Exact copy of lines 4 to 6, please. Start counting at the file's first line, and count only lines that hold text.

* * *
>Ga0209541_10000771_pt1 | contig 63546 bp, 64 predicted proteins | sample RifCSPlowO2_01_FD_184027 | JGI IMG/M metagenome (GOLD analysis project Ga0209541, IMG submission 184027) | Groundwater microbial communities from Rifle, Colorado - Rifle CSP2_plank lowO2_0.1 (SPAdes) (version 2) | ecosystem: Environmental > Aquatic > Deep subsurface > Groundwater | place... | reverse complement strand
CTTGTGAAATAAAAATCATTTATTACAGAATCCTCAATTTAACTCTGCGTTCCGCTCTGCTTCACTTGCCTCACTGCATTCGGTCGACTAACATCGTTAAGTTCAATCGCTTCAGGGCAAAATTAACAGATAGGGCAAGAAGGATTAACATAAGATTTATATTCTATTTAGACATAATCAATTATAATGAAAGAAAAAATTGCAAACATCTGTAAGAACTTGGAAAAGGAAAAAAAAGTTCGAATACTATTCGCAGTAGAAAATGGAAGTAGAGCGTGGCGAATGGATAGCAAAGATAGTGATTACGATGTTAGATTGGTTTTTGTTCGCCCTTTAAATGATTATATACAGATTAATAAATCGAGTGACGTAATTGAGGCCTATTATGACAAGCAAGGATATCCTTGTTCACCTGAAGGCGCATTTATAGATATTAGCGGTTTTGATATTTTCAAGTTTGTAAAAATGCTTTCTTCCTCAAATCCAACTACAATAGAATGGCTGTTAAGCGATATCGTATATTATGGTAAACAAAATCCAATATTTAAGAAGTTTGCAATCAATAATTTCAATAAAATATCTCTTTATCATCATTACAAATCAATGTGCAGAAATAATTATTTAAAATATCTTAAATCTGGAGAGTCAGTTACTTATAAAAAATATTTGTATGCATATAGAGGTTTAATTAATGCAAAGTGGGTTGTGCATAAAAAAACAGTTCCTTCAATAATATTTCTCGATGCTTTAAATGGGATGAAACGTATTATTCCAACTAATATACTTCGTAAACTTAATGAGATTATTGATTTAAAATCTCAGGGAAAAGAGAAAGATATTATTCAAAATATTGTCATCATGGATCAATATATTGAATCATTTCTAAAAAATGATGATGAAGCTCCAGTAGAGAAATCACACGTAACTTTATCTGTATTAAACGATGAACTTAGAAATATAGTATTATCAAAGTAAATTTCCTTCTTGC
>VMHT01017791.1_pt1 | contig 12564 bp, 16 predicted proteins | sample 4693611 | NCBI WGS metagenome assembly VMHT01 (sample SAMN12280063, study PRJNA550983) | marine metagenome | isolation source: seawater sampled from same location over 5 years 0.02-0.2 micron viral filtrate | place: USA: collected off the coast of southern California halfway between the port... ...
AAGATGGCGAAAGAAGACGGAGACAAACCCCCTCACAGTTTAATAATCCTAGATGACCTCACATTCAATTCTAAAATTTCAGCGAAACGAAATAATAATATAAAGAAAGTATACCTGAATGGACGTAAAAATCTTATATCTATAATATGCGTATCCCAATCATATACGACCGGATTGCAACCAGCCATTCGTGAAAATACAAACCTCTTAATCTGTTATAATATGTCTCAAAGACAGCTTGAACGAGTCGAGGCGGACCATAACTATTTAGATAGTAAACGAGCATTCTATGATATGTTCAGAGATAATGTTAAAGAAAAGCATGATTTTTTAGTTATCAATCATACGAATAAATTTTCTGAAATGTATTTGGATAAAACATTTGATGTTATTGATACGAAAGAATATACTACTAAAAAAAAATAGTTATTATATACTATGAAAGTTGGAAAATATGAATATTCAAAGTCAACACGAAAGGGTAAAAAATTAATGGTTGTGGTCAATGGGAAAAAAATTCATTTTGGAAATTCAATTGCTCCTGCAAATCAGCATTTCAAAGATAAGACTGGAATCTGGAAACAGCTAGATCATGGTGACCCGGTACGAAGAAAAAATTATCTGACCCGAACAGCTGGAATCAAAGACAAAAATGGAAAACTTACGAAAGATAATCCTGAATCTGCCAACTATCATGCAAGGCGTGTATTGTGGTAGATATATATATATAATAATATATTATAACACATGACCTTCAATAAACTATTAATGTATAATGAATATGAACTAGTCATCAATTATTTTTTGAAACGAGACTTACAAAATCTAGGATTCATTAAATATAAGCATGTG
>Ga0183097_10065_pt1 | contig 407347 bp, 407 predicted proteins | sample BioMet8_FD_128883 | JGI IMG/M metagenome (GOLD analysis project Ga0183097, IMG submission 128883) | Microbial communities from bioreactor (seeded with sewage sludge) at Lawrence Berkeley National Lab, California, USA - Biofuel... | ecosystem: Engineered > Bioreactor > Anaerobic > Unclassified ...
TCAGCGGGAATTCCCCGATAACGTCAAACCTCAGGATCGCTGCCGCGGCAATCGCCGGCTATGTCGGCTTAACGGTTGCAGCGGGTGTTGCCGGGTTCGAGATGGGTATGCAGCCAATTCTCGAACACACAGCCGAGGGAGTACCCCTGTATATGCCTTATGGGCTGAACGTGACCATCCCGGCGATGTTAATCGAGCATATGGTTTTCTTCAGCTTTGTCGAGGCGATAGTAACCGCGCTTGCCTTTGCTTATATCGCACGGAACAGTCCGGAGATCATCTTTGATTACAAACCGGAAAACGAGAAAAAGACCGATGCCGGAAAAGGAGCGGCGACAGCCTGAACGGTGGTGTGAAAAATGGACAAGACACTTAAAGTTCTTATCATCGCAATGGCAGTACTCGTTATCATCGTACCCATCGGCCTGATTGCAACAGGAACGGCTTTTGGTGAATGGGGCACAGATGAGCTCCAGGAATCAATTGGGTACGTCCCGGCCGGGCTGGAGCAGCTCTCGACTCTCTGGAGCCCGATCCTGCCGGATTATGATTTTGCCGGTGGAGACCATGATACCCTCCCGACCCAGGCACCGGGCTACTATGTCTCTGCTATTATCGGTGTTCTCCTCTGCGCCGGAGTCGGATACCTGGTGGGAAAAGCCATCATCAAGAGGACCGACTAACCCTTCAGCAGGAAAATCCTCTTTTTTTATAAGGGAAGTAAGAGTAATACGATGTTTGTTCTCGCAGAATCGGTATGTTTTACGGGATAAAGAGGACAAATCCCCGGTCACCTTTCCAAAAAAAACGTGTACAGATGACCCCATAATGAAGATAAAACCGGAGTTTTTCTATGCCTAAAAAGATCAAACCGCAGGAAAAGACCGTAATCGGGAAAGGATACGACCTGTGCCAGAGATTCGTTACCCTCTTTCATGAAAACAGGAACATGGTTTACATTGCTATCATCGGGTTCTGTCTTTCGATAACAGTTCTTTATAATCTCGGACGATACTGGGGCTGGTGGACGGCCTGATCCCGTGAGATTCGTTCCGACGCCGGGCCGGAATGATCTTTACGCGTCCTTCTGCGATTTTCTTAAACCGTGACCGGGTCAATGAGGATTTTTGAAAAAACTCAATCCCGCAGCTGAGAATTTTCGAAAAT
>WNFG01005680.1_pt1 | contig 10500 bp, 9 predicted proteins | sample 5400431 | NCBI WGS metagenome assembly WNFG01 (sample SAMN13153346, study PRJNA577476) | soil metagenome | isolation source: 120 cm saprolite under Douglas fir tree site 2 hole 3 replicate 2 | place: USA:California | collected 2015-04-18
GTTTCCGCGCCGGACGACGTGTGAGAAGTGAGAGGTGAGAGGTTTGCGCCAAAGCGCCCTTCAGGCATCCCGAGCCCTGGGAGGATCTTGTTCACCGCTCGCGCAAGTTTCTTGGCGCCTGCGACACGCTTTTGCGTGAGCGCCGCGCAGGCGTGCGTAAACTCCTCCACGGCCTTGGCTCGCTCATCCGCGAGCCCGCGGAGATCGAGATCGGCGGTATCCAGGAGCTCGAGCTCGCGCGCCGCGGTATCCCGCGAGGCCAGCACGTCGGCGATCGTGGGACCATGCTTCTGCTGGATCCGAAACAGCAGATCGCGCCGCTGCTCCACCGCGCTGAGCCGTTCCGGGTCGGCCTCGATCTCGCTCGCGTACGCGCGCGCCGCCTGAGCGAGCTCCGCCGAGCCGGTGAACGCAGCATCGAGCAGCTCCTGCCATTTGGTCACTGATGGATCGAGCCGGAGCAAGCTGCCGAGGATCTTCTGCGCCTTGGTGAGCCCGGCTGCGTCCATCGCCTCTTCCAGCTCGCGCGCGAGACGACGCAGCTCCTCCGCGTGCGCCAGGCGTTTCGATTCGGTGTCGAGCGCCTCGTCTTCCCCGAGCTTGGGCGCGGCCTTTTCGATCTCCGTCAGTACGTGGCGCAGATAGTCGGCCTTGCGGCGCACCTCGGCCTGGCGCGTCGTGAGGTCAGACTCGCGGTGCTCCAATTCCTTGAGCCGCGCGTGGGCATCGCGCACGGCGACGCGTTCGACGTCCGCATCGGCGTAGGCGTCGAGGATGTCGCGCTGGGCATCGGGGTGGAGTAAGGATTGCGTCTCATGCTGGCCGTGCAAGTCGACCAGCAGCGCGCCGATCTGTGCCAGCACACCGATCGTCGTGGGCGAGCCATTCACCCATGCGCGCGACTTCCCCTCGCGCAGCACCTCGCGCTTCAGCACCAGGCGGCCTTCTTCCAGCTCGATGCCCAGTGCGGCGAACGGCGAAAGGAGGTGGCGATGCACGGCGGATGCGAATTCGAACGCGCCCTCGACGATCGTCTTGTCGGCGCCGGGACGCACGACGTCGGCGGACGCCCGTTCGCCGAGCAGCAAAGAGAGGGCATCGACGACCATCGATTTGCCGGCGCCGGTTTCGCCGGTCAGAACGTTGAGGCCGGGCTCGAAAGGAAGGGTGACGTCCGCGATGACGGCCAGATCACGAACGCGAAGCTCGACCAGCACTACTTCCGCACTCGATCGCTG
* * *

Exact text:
AAGATGGCGAAAGAAGACGGAGACAAACCCCCTCACAGTTTAATAATCCTAGATGACCTCACATTCAATTCTAAAATTTCAGCGAAACGAAATAATAATATAAAGAAAGTATACCTGAATGGACGTAAAAATCTTATATCTATAATATGCGTATCCCAATCATATACGACCGGATTGCAACCAGCCATTCGTGAAAATACAAACCTCTTAATCTGTTATAATATGTCTCAAAGACAGCTTGAACGAGTCGAGGCGGACCATAACTATTTAGATAGTAAACGAGCATTCTATGATATGTTCAGAGATAATGTTAAAGAAAAGCATGATTTTTTAGTTATCAATCATACGAATAAATTTTCTGAAATGTATTTGGATAAAACATTTGATGTTATTGATACGAAAGAATATACTACTAAAAAAAAATAGTTATTATATACTATGAAAGTTGGAAAATATGAATATTCAAAGTCAACACGAAAGGGTAAAAAATTAATGGTTGTGGTCAATGGGAAAAAAATTCATTTTGGAAATTCAATTGCTCCTGCAAATCAGCATTTCAAAGATAAGACTGGAATCTGGAAACAGCTAGATCATGGTGACCCGGTACGAAGAAAAAATTATCTGACCCGAACAGCTGGAATCAAAGACAAAAATGGAAAACTTACGAAAGATAATCCTGAATCTGCCAACTATCATGCAAGGCGTGTATTGTGGTAGATATATATATATAATAATATATTATAACACATGACCTTCAATAAACTATTAATGTATAATGAATATGAACTAGTCATCAATTATTTTTTGAAACGAGACTTACAAAATCTAGGATTCATTAAATATAAGCATGTG
>Ga0183097_10065_pt1 | contig 407347 bp, 407 predicted proteins | sample BioMet8_FD_128883 | JGI IMG/M metagenome (GOLD analysis project Ga0183097, IMG submission 128883) | Microbial communities from bioreactor (seeded with sewage sludge) at Lawrence Berkeley National Lab, California, USA - Biofuel... | ecosystem: Engineered > Bioreactor > Anaerobic > Unclassified ...
TCAGCGGGAATTCCCCGATAACGTCAAACCTCAGGATCGCTGCCGCGGCAATCGCCGGCTATGTCGGCTTAACGGTTGCAGCGGGTGTTGCCGGGTTCGAGATGGGTATGCAGCCAATTCTCGAACACACAGCCGAGGGAGTACCCCTGTATATGCCTTATGGGCTGAACGTGACCATCCCGGCGATGTTAATCGAGCATATGGTTTTCTTCAGCTTTGTCGAGGCGATAGTAACCGCGCTTGCCTTTGCTTATATCGCACGGAACAGTCCGGAGATCATCTTTGATTACAAACCGGAAAACGAGAAAAAGACCGATGCCGGAAAAGGAGCGGCGACAGCCTGAACGGTGGTGTGAAAAATGGACAAGACACTTAAAGTTCTTATCATCGCAATGGCAGTACTCGTTATCATCGTACCCATCGGCCTGATTGCAACAGGAACGGCTTTTGGTGAATGGGGCACAGATGAGCTCCAGGAATCAATTGGGTACGTCCCGGCCGGGCTGGAGCAGCTCTCGACTCTCTGGAGCCCGATCCTGCCGGATTATGATTTTGCCGGTGGAGACCATGATACCCTCCCGACCCAGGCACCGGGCTACTATGTCTCTGCTATTATCGGTGTTCTCCTCTGCGCCGGAGTCGGATACCTGGTGGGAAAAGCCATCATCAAGAGGACCGACTAACCCTTCAGCAGGAAAATCCTCTTTTTTTATAAGGGAAGTAAGAGTAATACGATGTTTGTTCTCGCAGAATCGGTATGTTTTACGGGATAAAGAGGACAAATCCCCGGTCACCTTTCCAAAAAAAACGTGTACAGATGACCCCATAATGAAGATAAAACCGGAGTTTTTCTATGCCTAAAAAGATCAAACCGCAGGAAAAGACCGTAATCGGGAAAGGATACGACCTGTGCCAGAGATTCGTTACCCTCTTTCATGAAAACAGGAACATGGTTTACATTGCTATCATCGGGTTCTGTCTTTCGATAACAGTTCTTTATAATCTCGGACGATACTGGGGCTGGTGGACGGCCTGATCCCGTGAGATTCGTTCCGACGCCGGGCCGGAATGATCTTTACGCGTCCTTCTGCGATTTTCTTAAACCGTGACCGGGTCAATGAGGATTTTTGAAAAAACTCAATCCCGCAGCTGAGAATTTTCGAAAAT